By mid-August Senator Hume said the legislation was controversial and she made her “ambivalent” comment about the rise. Days later, Prime Minister Scott Morrison said he would “carefully consider” the rise in light of the economic situation at the time. The first rise is due in July 2021.
The Mediscare approach
Concerns now exist about how the Treasury report could be used by policymakers to justify changes to the super system. This has opened the door to the possibility of a campaign from Labor, backed by the industry super funds, ahead of the next federal election in 2022.
“The battle now is more significant and what’s in play is the future existence of super,” says Industry Super chief executive Bernie Dean. “This is a war largely conducted in Canberra.”
He is suspicious members of the Coalition want to get rid of superannuation altogether but says any moves to hurt the fundamentals of the system would be opposed by voters. In fact, he thinks the ramifications would be as significant as Labor’s 2016 campaign against the Liberal government over Medicare. The “Mediscare” campaign tapped into pre-existing public fears about health care cuts by warning the Turnbull government might privatise the taxpayer-funded health scheme, despite there being no plans to do so.
Dean claims any attempts to tinker with the super system, such as delaying rises to the super guarantee or expanding emergency measures allowing people to access their super funds early, could be seen as the start of plans to chip away at super altogether. Keating also warned in late-August the government was looking to use the coronavirus pandemic to “destroy the superannuation system”.
“We’ve seen in a political context when there is a scare around the fundamentals of Medicare what happens,” Dean says. “People see it as exactly the same for super. I don’t think that’s lost on many people in Canberra.”
While he acknowledges the recession is a tricky landscape for policymakers, he thinks super should be at the “bottom of the list” for changes and there’s little merit in the argument delaying the super guarantee will affect wage growth.
“The public knows they won’t get a pay rise [if the rise is delayed]. They’re being asked to make yet another sacrifice in return for a suggestion they “might” get a few extra dollars a week post-tax. Working Australians can see a con coming a mile away,” he says.
“We are 30 years in to superannuation and [the merits of the scheme] may be contested in Parliament in Canberra but not in living rooms across the country.”
Labor spokesman for financial services Stephen Jones agrees with the Medicare analogy, saying the opposition is prepared to have the debate out in public to “remind politicians what people really value”.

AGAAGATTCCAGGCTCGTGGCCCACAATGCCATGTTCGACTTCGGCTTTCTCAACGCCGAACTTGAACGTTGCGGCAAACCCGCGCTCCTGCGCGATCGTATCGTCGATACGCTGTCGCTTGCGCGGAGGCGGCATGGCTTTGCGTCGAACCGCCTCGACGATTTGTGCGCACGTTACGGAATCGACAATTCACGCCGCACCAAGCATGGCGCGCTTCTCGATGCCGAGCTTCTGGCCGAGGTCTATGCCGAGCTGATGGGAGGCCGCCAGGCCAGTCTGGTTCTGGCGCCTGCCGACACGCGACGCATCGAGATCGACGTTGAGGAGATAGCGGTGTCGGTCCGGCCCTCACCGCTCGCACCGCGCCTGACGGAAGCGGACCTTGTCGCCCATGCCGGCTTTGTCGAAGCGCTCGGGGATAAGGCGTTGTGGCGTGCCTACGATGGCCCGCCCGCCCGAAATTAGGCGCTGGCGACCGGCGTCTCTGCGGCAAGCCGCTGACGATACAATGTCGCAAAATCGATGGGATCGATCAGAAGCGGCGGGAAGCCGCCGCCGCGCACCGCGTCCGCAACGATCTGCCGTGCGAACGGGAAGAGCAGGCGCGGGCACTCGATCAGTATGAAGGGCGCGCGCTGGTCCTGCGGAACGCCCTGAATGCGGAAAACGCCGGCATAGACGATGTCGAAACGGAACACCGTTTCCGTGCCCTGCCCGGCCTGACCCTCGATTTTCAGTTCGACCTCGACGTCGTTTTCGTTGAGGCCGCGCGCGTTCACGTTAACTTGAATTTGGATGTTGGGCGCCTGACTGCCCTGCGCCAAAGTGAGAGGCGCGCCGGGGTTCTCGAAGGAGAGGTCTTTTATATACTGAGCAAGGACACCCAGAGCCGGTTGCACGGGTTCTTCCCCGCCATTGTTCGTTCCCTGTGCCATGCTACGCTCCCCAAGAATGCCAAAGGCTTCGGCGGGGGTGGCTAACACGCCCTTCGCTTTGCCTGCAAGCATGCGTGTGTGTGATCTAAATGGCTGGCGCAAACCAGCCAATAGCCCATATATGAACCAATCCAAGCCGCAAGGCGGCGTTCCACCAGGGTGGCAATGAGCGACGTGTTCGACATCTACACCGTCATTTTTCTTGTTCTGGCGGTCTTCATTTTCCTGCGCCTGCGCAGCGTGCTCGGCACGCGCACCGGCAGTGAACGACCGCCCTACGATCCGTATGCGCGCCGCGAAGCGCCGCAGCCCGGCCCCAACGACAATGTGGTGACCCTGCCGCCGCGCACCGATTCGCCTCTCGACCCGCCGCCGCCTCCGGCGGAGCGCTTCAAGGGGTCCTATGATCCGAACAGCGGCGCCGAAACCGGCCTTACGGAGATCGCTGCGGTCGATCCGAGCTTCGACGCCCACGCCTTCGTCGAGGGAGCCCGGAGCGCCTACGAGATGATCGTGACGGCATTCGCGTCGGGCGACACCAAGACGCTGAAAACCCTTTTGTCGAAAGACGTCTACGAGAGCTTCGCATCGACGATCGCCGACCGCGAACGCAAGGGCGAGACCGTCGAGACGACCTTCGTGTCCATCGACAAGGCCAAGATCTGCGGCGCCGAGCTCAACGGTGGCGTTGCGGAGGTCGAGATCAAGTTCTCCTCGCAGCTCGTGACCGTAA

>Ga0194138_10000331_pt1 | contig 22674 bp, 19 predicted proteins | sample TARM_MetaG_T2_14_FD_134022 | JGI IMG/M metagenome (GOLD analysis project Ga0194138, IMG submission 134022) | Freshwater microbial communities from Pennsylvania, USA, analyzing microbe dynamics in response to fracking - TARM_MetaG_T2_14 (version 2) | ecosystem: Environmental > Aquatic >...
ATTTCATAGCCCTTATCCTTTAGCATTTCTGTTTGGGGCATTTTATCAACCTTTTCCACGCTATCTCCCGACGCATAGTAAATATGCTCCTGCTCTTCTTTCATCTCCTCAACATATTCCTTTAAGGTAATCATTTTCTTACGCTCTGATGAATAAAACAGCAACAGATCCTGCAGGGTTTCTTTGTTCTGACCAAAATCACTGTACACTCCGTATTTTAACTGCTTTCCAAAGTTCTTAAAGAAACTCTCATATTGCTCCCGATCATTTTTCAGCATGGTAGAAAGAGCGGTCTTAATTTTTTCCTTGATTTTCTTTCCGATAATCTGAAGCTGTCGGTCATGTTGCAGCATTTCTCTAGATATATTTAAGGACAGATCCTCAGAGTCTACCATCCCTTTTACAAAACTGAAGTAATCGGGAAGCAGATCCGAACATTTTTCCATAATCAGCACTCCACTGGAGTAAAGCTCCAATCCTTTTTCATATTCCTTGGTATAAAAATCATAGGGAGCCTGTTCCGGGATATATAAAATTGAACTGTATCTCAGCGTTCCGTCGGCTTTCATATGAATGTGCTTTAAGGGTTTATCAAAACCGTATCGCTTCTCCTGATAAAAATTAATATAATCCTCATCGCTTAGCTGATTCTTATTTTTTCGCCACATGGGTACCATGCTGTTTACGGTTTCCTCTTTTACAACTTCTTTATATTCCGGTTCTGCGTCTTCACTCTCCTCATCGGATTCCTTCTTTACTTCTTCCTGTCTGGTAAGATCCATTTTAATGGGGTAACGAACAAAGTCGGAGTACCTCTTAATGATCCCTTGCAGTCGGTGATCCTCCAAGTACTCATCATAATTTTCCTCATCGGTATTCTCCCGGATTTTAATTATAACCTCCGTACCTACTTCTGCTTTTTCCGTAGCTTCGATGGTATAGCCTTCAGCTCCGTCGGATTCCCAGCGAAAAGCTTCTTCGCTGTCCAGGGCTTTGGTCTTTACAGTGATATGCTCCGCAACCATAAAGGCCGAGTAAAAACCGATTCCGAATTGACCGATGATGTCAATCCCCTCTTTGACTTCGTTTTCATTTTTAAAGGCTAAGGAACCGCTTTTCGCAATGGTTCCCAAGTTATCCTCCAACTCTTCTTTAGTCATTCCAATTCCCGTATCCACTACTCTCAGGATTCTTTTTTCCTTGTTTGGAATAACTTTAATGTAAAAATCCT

“It will be a central campaign and a central point of difference between Labor and the Coalition if they seek to pull super apart, it will undermine their economic credibility,” he says.
In particular he is concerned about moves to affect the “preservation” aspect of superannuation, which means it is maintained for retirement.
Any extension to the early access scheme introduced by the government at the height of the pandemic to allow workers to access up to $20,000 from their retirement savings would be particularly concerning, he says, along with any use of the funds to help first-home buyers, as proposed by MP John Alexander and Senator Andrew Bragg.
“If super is seen to be the magic pudding you use to fix everything, it will fix nothing … It’s an existential challenge to superannuation,” he says.
One of the ways this concern could be abated is by enshrining the objective of super in legislation, as the government committed to doing in 2015. This would mean policy changes affecting super would need to be looked at in this framework. This has so far not happened.
But Senator Hume argues any suggestion the government is taking steps towards dismantling super is blatantly wrong. She says she wants to see improvements to the system – not its demise.
“I am a big believer in the value and the potential of our compulsory super system. It’s not just me. So is the Treasurer, so is the Prime Minister,” she says.
“The Coalition has been in government for so many more years than it hasn’t been since the introduction of compulsory superannuation and at no point in time has the Coalition attempted to dismantle the system,” she says. “I don’t know how many times we have to say it: We have no desire to dismantle the system. Quite the contrary we want it to serve Australians better. What justification is there to circle the wagons around an inefficient system?”
But despite Senator Hume’s frustration with the criticisms from the industry super lobby group and Labor it’s likely the war will get worse rather than better. As the federal budget is weeks away and the countdown is on for the next super guarantee rise, it’s unlikely the wagons will disband any time soon.
Jennifer Duke is an economics correspondent for The Sydney Morning Herald and The Age, based at Parliament House in Canberra.